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Friday, June 20, 2014

Still No Cure

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I’m Art Kumbalek and man oh man manischewitz what a world, ain’a? And about this summer solstice June 21, it’s a bad news/good news deal to me. Bad news: June 21 is the first—not the last—focking day of summer with way too many to follow, chock-packed with heat, stupidity, racket and bugs. Sucks. Good news: The days become shorter as they say, which means a couple, three more spins of the moon around the Earth and fall, with its more civilized seasonal sanity, will be upon us. And it can’t come soon enough, I kid you not.

So on account of my summertime blues, fock the essay this week. And since the Uptowner tavern/charm school is yet to open, I’m off to my favorite Webb’s where a guy like me can get a jump-start on girding his loins in preparation for the day’s daily shit-storm to follow. Come along if you want but you leave the tip, what the fock. Let’s get going.

Bea: Hey there Artie, what’s your pleasure?

Art: Hey Bea, how ’bout a nice cup of the blackest, thickest and cheapest of whatever you’re calling plain-old regular coffee today. And by thick, Bea, I mean you got to stick a fork in it to tell if it’s done or not. The kind of coffee you don’t know whether to add a little cream, or gravy to it.

Bea: You’re in luck, Artie. I just took some out of the oven right before you came in.

Art: So what do you hear, what do you know, Bea?

Bea: We had a nice couple stop in for their rehearsal breakfast earlier. They’re getting married tomorrow.

Art: Yeah yeah, June. Great month for brides, limo drivers and those goddamn DJs, ain’a? The one piece of advice I got for any young couple planning a catered affair is this: Live music is best.

Bea: It surely is, Artie.

Art: Anyways, I wish them the best of luck. It’s one thing to get married, but it’s not so easy staying married like it was years ago, no sir. Too many couples aren’t ready for the practical realities of the conjubial obligations of the marriage betrothing.

Bea: You may be right about that, Artie.

Art: Focking-A, Bea. I’m no expert but maybe they could help cut the divorce rate right from the get-go during the wedding vows for the husband groom, if in between when he says “to love, honor and obey” and “till death do us part,” he had to say, “and damned if I do, damned if I don’t.”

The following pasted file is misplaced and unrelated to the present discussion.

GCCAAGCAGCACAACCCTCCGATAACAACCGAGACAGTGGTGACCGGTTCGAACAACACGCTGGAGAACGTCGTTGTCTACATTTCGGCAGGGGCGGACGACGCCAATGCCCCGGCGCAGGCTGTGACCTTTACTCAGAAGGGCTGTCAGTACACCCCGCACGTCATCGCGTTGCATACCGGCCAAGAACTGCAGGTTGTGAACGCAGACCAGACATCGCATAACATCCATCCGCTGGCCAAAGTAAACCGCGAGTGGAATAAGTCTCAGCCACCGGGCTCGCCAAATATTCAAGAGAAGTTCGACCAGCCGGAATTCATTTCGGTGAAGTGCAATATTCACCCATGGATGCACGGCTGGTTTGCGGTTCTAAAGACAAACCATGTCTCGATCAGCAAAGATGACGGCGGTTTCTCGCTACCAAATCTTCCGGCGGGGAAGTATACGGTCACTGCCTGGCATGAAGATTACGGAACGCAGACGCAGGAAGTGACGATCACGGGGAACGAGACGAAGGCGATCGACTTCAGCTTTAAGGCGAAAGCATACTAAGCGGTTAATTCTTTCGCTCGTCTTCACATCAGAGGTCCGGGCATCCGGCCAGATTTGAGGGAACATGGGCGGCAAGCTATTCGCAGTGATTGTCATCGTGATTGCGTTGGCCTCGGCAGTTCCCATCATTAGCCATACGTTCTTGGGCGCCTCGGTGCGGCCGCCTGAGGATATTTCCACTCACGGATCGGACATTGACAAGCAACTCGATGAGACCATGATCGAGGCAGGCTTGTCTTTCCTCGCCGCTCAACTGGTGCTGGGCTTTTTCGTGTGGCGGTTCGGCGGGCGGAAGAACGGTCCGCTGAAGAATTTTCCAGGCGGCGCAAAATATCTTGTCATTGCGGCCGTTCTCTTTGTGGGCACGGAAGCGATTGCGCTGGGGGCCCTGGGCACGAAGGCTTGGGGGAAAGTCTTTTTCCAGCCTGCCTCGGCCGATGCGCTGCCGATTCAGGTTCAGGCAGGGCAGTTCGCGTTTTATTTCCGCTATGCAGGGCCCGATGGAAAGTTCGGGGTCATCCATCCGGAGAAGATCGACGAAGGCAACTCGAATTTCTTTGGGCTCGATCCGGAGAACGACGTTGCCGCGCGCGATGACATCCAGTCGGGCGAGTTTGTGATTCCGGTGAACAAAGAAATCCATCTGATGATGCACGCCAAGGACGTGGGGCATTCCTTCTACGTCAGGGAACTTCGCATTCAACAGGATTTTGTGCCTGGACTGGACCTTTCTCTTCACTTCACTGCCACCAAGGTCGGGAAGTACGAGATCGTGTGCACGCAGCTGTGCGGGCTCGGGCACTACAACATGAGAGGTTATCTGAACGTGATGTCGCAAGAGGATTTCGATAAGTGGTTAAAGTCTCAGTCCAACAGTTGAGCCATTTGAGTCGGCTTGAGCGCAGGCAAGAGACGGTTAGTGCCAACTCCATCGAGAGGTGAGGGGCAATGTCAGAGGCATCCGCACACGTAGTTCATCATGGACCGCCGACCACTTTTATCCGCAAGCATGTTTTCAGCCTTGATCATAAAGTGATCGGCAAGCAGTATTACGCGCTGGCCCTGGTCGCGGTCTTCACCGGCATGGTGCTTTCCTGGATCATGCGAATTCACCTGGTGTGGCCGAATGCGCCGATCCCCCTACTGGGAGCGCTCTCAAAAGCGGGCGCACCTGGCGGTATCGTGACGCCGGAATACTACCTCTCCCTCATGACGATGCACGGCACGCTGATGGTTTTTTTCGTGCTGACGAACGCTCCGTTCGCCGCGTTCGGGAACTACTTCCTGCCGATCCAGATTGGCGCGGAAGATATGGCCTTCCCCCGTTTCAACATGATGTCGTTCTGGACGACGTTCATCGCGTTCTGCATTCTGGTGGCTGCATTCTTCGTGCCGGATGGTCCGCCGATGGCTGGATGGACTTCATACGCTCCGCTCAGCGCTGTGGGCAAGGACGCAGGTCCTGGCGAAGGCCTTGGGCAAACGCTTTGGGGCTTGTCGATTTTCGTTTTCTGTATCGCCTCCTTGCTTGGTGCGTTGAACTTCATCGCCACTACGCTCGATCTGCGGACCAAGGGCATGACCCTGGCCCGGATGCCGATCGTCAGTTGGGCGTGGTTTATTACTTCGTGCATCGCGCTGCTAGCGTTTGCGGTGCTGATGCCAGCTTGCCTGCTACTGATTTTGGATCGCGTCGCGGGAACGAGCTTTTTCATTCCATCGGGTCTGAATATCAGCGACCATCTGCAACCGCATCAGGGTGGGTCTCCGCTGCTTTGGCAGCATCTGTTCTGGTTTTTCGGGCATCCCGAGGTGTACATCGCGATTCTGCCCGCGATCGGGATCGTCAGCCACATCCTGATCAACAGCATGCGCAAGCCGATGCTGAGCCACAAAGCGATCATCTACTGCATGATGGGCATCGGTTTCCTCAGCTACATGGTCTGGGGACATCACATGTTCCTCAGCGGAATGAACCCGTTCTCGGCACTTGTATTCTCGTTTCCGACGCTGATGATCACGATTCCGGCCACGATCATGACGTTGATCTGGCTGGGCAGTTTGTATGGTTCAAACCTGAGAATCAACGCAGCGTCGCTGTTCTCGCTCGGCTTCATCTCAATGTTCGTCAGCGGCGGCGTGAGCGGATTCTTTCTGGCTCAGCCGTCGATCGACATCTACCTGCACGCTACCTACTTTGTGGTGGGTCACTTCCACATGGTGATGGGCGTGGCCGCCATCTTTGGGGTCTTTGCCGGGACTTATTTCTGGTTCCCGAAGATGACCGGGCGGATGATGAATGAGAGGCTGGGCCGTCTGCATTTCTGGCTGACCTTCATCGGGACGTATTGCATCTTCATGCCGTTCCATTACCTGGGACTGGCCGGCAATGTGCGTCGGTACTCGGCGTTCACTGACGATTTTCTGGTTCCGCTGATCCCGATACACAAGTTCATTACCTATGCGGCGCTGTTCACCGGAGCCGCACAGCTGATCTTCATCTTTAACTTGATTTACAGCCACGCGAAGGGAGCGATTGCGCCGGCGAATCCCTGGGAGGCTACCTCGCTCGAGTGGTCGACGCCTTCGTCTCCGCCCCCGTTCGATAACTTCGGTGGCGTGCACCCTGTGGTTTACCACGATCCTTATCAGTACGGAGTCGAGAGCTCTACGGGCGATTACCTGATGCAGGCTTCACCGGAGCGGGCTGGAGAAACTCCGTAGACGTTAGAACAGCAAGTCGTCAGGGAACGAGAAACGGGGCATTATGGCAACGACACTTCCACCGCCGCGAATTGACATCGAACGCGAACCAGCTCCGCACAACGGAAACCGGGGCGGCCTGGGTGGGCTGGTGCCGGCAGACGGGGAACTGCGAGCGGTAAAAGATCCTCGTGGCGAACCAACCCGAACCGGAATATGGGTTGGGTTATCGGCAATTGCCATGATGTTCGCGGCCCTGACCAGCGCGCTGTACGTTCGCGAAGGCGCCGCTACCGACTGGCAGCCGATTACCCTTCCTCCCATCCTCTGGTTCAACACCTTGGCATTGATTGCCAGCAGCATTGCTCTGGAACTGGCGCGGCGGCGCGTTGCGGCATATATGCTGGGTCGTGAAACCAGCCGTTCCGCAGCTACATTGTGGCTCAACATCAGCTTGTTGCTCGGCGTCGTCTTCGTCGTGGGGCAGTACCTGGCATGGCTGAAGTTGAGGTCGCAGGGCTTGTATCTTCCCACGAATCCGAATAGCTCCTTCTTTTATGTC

Bea: Sure couldn’t hurt.

Art: Hey Bea, how ’bout you put on your oven mitts and fix me another loaf of that coffee, would you please?

Bea: Can do, Artie.

Art: You ever been married, Bea?

Bea: No Artie, can’t say that I have. And how about you?

Art: That would be a definite no, Bea. Not to say there haven’t been a couple, three possible future-ex Mrs. Art Kumbaleks come down the pike, but the thought of marriage can sure put the fear of the Lord into a guy, and what do I need that kind of aggravation for?

Bea: Couldn’t tell you, Artie.

Art: Cripes, I already got the fear of the IRS, the fear of coming up with one more excuse for the landlord, the fear of running out of cigarettes when all the stores are closed—I sure as heck don’t need to be tossing the Lord into that fearsome pot, what the fock.

Bea: I suppose not.

Art: ’Nother reason I never got married Bea, most of the ladies I know either have a pet or always wanted one, and that’s just too risky a proposition for a successful marriage.

Bea: Really, Artie.

Art: You bet, Bea. Let me tell you a little story. This gal I know was coming out of the donut shop on her way to work one day when she saw the strangest funeral procession heading to the cemetery. At the front of the procession was a long, black hearse followed by a second hearse. Following the second hearse was a solitary woman dressed all in black walking a dog on a leash, and behind her were maybe 200 women walking in single file.

Bea: You don’t say.

Art: So my gal friend goes up to the woman walking the dog and says, “I’m sorry for your loss and I know it’s a bad time to disturb you, but I’ve never, ever seen a funeral like this. May I ask whom it’s for?” And the dog lady says, “The first hearse is for my husband. My dog attacked and killed him.”

My friend says, “I’m so sorry. But then who’s in the second hearse?” And the lady says, “My mother-in-law. She was trying to help my husband when the dog turned on her.” A moment passed and my friend asked, “Could I borrow that dog?” And the new widow said, “Get in line.”

Bea: Isn’t that something.

Art: That, it is. Anyways, I got to run, Bea. Thanks for the coffee and for letting me bend your ear there, Bea—utiful. See you the time that’s next.

Bea: My pleasure, Artie. Always nice getting talked at by you. Take care.

(It’s off to the Uptowner. And if I see you there, then you buy me one ’cause I’m Art Kumbalek and I told you so.)